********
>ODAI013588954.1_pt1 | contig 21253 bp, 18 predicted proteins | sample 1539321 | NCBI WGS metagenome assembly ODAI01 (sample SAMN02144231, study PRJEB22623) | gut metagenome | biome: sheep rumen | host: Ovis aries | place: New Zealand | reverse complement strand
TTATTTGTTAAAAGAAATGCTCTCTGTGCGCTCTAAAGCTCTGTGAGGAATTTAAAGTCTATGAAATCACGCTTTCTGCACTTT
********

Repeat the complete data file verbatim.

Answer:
>ODAI013588954.1_pt1 | contig 21253 bp, 18 predicted proteins | sample 1539321 | NCBI WGS metagenome assembly ODAI01 (sample SAMN02144231, study PRJEB22623) | gut metagenome | biome: sheep rumen | host: Ovis aries | place: New Zealand | reverse complement strand
TTATTTGTTAAAAGAAATGCTCTCTGTGCGCTCTAAAGCTCTGTGAGGAATTTAAAGTCTATGAAATCACGCTTTCTGCACTTT